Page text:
He said a "large number" of people have travelled to Brighton from across the country, including Yorkshire, Cornwall and London, for today's demonstration.

11.30am While we're waiting for the march to start, here's some more reading for you. Here the protesters put their case and here's EDO's side.

Finally, here's what an independent watchdog said.

12.10pm Police say they are hoping to open a dialogue with protesters before the event begins in Wild Park to establish their intentions.

Unlike last May's demonstration in Brighton, the public order operation is being staffed entirely using Sussex Police officers.

Chief officers have granted authorisation under section 14 of the Public Order Act for officers to impose limits on the demonstration if there is concern of a threat of serious disorder, damage or disruption to the public.

Superintendent Steve Barry said police had obtained the same power during last May's demonstration but it was not used.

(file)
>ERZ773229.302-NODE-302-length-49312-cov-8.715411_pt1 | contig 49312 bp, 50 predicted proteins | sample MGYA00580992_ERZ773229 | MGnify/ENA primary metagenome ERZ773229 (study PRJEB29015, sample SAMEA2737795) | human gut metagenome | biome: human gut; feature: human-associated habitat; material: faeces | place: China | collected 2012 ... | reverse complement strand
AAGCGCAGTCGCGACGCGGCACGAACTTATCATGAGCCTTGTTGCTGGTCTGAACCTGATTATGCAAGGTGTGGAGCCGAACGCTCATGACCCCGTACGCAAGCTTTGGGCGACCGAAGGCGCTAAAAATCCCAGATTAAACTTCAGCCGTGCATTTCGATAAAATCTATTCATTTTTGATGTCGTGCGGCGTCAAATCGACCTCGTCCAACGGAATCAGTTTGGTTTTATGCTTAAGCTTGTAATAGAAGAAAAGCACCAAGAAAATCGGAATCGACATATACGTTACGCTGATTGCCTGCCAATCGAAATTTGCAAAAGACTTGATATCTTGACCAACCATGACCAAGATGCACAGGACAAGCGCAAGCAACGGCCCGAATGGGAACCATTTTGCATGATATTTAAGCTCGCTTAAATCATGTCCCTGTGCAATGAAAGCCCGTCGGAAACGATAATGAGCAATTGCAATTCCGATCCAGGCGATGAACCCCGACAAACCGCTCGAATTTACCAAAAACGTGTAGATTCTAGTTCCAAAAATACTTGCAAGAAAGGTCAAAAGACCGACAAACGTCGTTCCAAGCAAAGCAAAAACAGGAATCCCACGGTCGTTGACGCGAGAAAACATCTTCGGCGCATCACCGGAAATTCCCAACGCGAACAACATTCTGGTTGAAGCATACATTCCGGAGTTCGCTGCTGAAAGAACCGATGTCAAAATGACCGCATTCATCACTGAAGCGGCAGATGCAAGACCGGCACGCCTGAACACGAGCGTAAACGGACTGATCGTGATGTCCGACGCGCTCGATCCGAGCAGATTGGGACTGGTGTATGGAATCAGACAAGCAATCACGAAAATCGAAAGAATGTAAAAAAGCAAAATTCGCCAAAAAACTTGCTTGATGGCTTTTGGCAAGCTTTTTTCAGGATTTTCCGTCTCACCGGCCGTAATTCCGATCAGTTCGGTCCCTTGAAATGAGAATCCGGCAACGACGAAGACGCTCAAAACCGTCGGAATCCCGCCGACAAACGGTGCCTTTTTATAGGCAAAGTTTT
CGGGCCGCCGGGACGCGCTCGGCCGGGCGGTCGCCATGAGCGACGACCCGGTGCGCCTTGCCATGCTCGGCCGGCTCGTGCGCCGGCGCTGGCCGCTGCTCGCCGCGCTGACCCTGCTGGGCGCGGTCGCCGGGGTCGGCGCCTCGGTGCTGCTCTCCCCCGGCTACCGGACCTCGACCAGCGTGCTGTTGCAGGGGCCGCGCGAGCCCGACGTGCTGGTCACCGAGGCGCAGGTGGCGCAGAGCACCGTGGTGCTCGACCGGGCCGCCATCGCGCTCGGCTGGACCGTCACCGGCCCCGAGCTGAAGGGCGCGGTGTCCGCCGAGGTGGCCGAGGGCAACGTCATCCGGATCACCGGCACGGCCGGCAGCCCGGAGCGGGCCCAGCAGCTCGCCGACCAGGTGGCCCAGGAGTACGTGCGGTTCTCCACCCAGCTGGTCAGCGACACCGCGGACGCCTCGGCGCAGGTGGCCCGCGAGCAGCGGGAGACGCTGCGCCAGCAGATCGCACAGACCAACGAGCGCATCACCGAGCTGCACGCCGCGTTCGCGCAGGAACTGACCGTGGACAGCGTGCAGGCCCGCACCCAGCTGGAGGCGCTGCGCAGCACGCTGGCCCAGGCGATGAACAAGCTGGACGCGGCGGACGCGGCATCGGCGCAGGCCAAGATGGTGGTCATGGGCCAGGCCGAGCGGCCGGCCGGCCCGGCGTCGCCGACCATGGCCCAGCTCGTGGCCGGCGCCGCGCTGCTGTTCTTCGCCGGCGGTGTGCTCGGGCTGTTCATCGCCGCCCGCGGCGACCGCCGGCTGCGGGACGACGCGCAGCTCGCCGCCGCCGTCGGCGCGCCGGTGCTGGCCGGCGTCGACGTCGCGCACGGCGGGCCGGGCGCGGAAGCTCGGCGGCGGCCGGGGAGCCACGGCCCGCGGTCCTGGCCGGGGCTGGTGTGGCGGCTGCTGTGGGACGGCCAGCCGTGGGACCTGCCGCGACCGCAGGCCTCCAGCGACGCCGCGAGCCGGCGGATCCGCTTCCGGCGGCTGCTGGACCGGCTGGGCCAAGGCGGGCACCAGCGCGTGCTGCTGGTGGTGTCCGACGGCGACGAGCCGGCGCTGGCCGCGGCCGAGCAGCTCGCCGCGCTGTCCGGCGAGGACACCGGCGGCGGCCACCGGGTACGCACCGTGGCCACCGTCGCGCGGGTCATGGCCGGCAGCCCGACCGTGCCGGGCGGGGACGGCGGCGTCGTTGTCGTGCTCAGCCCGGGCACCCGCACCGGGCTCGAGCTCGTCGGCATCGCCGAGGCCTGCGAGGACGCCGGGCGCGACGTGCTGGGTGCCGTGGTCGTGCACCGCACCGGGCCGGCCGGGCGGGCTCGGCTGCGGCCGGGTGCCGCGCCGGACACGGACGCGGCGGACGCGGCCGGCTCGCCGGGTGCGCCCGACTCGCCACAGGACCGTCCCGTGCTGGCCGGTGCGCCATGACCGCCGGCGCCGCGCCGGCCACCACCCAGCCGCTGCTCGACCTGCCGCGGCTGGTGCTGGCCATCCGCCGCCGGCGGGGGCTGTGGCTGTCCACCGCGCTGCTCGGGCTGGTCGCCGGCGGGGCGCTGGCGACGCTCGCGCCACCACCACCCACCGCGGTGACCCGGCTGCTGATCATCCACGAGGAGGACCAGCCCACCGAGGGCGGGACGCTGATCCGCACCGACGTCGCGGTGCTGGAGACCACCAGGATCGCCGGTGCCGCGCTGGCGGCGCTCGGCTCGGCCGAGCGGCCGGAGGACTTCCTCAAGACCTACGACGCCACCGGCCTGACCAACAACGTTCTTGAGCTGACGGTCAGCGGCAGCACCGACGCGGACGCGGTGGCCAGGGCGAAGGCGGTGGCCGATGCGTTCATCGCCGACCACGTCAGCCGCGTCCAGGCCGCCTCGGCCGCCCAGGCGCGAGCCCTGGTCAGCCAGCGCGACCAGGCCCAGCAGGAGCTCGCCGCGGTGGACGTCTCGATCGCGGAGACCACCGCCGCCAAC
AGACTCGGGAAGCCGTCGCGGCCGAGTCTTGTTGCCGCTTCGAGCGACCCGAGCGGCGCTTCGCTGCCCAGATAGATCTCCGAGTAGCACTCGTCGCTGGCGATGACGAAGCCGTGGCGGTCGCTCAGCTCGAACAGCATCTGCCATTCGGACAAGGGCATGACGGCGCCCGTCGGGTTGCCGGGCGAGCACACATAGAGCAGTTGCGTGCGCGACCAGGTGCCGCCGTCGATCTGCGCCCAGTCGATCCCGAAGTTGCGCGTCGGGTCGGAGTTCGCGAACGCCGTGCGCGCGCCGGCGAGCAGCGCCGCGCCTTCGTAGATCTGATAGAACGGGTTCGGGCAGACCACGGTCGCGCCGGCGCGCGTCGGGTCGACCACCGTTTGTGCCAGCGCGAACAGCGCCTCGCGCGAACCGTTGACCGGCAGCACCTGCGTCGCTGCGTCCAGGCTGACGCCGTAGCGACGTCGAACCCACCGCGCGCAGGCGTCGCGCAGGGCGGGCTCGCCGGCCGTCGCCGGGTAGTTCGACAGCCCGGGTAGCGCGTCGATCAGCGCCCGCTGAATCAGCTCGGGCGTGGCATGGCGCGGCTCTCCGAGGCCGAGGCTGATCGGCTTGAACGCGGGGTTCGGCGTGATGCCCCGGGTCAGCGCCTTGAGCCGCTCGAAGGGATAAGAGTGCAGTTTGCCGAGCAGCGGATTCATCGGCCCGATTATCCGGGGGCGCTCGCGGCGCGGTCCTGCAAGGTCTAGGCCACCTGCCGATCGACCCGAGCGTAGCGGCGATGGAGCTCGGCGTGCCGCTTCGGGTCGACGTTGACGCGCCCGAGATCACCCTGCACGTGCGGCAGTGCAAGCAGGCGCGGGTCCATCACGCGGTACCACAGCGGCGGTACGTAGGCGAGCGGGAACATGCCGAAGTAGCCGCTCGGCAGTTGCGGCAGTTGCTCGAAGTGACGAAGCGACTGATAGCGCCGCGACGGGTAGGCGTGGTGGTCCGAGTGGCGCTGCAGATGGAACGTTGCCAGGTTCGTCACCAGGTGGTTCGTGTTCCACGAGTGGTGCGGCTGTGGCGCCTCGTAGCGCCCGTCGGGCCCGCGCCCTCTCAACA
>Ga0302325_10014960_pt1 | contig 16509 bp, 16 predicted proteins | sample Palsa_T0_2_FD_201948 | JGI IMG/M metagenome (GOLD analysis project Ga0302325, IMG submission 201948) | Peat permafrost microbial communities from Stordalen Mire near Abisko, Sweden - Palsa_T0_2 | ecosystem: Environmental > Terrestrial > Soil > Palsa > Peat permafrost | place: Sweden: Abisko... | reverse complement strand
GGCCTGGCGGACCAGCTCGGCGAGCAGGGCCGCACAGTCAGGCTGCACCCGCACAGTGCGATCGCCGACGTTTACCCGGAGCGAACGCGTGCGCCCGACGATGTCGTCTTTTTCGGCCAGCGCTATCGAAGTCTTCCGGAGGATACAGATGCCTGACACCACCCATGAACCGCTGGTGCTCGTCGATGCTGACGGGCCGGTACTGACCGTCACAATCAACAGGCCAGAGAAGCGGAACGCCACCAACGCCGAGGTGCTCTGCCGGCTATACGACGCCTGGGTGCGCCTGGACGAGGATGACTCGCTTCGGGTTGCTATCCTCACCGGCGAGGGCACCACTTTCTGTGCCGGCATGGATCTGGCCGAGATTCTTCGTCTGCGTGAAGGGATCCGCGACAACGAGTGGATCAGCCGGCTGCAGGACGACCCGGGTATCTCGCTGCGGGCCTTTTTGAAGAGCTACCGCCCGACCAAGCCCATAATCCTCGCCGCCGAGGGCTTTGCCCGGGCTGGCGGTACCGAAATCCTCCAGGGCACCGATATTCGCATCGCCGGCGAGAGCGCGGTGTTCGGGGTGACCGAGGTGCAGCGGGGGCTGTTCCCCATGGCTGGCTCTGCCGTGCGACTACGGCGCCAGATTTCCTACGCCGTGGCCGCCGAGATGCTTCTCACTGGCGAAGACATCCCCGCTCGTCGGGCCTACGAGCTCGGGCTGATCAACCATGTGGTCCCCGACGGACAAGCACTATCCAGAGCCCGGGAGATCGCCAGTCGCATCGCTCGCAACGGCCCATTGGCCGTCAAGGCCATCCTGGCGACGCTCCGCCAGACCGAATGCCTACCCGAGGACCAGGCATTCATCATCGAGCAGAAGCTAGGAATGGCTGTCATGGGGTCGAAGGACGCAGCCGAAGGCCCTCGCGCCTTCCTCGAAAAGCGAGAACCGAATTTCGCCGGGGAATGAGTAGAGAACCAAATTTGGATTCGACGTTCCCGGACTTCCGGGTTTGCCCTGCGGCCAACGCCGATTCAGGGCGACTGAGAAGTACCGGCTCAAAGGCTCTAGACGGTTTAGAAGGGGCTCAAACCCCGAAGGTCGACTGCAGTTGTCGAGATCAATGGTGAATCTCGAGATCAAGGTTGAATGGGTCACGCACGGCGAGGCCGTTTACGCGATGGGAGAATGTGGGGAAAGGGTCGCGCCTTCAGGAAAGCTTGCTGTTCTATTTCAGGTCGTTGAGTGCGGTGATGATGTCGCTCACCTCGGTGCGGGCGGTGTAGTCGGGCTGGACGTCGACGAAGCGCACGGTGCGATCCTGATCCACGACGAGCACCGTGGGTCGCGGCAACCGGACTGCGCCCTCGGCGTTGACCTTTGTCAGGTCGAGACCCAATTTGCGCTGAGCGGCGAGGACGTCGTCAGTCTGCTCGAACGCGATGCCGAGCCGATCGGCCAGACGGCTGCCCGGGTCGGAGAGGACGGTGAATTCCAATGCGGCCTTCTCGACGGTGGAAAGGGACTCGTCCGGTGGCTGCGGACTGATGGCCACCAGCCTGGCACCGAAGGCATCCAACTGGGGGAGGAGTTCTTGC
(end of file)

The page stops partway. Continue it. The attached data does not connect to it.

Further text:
He said no advance decision has been taken over whether the demonstration will be allowed to reach Home Farm Road and the EDO factory site and the police response to the march's progress will depend on numbers and what officers see as the intentions of the protesters.

12.50pm Crime reporter Ben Parsons is now at the scene. He said: "It looks like quite a low key affair. There are six police cars, four vans, some horses and several police officers who have been looking in the woods above the park. There's probably about a dozen police officers on the ground.

"There are about two dozen protesters carrying placards and a coffin."

12.55pm Police are attempting to serve the Section 14 notice, but many of the protesters are ignoring officers and walking away.

1.15pm The numbers have swelled to about 100. There's still no movement.

The protesters have brought a soundsystem and are playing angry music on it.

Sarah Collins, 18, politics student from Sussex University and a support of students against EDO said she and other protesters had covered their faces with scarves not only to avoid police surveillance but also to identify with "the faceless victims of the arms trade".